VulgaritiesA week of indelicacy  

After a particularly lackluster 2018 VMAs, so sleep-inducing that the big opening number was the former Vine-turned-pop star Shawn Mendes, New Yorker critic Doreen St. Felix commented that “the first true post-millennial V.M.A.s, was so bereft of shock, sex, and offense that it seemed barely to register.”

In the past MTV’s VMAs, a “music” awards show in sync with what young people actually listen to, has been a lightning rod for provocative pop performance ever since Madonna writhed around on stage singing about sex so good it made her feel like a virgin. It was at the VMAs that Nicki Minaj waxed poetic about good dick, Madonna made out with Britney and Christina, and Miley Cyrus twerked unsettlingly.

The 2018 VMAs reflected a larger change in music, fueled by that Gen Z audience St. Felix referenced. Artists today aren’t pining to be lascivious, slick and shirtless sex symbols like their music forebears. As messages of women’s empowerment have come back in vogue and listeners pine for artists who sing about the darkest, anxious parts of themselves, the writhing, moaning performances that once defined popular music are suddenly archaic.

Music of the 2000s to early 2010s pop and R&B was largely dominated by over-the-top raunch: the girlish pleas of stars like Christina Aguilera or Britney Spears, “freakum dresses” and light S&M from Beyoncé and Rihanna, the playful pin-ups of Katy Perry and Nicki Minaj. And men were out here grinding too, from the sultry neo-soul of D’Angelo to Justin Timberlake’s “sexy” resurrection and Usher propositioning girls in the club.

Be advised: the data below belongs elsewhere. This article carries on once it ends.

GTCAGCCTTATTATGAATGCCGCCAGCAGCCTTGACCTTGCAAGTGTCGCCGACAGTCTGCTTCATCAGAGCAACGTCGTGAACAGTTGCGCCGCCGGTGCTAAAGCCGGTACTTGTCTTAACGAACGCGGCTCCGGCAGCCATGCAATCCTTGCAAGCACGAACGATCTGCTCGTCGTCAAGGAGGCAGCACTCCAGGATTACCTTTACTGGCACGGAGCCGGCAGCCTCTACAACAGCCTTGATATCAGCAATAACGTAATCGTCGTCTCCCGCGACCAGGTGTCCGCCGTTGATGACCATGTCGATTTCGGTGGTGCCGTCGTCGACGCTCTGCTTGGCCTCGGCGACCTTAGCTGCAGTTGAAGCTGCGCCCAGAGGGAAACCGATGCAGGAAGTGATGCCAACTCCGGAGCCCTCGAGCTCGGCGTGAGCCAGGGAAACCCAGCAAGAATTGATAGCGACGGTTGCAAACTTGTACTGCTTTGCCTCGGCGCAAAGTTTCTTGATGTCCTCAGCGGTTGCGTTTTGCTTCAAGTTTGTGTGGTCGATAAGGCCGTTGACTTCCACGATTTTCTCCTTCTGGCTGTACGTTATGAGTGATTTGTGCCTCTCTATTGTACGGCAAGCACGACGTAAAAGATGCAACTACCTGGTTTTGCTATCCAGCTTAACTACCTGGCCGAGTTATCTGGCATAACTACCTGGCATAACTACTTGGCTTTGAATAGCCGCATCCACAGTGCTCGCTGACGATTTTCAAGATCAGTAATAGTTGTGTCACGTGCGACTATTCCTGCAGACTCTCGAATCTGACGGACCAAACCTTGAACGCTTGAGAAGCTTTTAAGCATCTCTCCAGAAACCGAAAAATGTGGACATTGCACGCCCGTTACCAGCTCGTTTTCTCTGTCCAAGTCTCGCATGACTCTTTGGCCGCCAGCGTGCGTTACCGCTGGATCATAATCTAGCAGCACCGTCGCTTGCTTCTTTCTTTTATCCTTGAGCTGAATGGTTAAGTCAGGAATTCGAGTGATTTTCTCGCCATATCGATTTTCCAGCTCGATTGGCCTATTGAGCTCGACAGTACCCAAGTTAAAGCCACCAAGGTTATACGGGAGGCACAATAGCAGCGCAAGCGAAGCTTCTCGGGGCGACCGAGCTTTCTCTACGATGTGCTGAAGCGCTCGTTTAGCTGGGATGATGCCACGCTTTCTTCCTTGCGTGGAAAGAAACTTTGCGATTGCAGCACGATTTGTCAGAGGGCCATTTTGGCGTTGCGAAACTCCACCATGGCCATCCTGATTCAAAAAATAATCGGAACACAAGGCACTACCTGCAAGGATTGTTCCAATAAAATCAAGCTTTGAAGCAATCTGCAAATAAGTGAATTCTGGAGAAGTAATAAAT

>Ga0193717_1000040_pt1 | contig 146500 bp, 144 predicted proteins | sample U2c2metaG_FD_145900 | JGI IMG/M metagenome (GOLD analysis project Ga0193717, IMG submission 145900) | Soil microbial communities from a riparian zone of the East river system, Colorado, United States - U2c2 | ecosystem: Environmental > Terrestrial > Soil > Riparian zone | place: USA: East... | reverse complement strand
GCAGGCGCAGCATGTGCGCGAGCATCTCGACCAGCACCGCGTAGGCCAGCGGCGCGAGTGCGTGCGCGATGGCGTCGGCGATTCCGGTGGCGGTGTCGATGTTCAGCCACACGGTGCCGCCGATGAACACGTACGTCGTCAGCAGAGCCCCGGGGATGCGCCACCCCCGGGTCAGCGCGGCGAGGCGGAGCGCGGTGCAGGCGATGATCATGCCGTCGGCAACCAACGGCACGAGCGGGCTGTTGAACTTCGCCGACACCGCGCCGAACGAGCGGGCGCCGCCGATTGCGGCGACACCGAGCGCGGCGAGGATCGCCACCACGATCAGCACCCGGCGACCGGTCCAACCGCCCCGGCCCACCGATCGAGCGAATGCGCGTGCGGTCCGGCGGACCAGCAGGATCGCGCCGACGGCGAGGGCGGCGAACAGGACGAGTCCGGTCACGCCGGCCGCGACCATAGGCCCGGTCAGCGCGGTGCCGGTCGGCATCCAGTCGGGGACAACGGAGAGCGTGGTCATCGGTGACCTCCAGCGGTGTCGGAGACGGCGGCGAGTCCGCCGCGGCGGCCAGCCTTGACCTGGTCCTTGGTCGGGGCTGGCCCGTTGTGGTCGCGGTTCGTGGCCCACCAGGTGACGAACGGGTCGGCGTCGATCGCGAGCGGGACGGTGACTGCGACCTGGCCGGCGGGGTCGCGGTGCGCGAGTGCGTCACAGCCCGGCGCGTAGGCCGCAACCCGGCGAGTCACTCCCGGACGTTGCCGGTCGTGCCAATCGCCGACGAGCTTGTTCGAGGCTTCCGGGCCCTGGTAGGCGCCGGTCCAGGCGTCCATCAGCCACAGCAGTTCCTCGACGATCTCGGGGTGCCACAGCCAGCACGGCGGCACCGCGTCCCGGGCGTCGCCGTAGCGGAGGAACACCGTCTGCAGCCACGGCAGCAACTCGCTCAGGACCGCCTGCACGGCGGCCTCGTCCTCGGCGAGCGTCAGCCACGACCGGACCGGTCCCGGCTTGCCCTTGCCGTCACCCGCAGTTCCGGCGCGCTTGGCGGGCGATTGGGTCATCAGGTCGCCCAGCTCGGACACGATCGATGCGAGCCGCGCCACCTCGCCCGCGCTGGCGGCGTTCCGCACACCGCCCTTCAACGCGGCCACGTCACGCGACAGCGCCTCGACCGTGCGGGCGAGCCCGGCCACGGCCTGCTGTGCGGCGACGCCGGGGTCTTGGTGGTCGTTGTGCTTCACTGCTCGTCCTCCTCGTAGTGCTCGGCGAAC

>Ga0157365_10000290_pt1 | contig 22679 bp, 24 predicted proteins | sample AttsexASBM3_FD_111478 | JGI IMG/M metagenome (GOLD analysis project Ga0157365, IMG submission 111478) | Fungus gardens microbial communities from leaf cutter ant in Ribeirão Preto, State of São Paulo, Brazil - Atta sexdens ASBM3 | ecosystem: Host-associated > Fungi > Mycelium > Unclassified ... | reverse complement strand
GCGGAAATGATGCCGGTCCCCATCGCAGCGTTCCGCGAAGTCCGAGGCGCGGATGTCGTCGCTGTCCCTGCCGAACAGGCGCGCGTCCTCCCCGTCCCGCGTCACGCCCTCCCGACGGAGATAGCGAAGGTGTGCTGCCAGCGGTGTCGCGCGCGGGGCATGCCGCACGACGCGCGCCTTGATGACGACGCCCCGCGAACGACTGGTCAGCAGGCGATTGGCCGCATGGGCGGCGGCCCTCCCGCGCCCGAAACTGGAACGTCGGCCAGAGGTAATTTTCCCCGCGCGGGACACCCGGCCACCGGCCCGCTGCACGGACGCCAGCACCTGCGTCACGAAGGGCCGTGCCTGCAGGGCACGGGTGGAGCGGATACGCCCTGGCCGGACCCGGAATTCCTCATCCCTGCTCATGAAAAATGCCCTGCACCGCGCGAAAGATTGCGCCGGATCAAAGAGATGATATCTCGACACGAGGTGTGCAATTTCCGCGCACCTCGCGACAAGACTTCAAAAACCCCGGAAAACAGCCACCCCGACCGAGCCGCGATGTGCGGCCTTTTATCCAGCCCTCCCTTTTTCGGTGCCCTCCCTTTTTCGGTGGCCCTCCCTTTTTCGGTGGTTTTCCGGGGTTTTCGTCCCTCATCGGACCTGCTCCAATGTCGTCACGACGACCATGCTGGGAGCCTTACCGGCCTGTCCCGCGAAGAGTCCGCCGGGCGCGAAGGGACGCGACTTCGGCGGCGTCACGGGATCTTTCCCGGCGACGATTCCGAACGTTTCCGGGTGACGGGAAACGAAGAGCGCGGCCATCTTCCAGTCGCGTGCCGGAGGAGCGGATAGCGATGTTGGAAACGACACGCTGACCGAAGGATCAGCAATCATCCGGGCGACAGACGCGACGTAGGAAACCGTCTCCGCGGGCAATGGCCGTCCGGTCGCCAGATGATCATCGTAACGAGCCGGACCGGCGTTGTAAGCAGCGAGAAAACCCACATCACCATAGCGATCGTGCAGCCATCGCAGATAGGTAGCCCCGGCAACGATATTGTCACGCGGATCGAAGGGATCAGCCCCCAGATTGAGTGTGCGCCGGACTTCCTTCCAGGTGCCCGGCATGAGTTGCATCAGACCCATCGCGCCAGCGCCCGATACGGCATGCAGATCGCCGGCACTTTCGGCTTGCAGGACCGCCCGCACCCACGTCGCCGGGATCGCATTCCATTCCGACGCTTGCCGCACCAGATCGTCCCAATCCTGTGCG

But now, the charts are filled with folksy songs by Ed Sheeran mapping out the contours of a body; or relatively PG-13 odes to love and swag from singers like Charlie Puth, Bruno Mars, or softboys like Drake—all of whom bear little resemblance (sorry boys) to their chiseled, shirtless predecessors. The hyper-masculine dominance of mainstream pop has given way to sensitive men who write songs about how “shady” their crushes are, not how much they want to ride them.

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If music’s male gaze is less laser-focus and softened around men, it’s also softened on women. Where it was once common for women pop stars to surrender, selling themselves as sex symbols, stars today don’t face identical demands. Singers like Ariana Grande, Taylor Swift, or Camila Cabello rarely sing explicitly about sex and don’t build their image in service of selling it as part and parcel of their product. Rising pop stars like Maggie Rogers or Jorja Smith instead craft a warm intimacy in their music that doesn’t seem like it’s catering specifically to a hetero male gaze.

It’s not as though the charts are completely devoid of sex, but some of the most compelling music about the deed right now defies stereotypes of how women in pop music are allowed to approach the subject. There’s something deeply emasculating about the rap of artists like Cardi B or CupcaKKe (who opened a song with a lyric like “I thought I came but I peed on the dick”). Cardi B isn’t trying to make men feel comfortable; lust for money, not men, dominates her music. And when King Princess sings of “praying all day” for her lover’s vagina on her sultry “Pussy Is God,” be sure to put some flowers on the grave of “I Kissed A Girl” and other coyly bicurious artists that emulate the theme.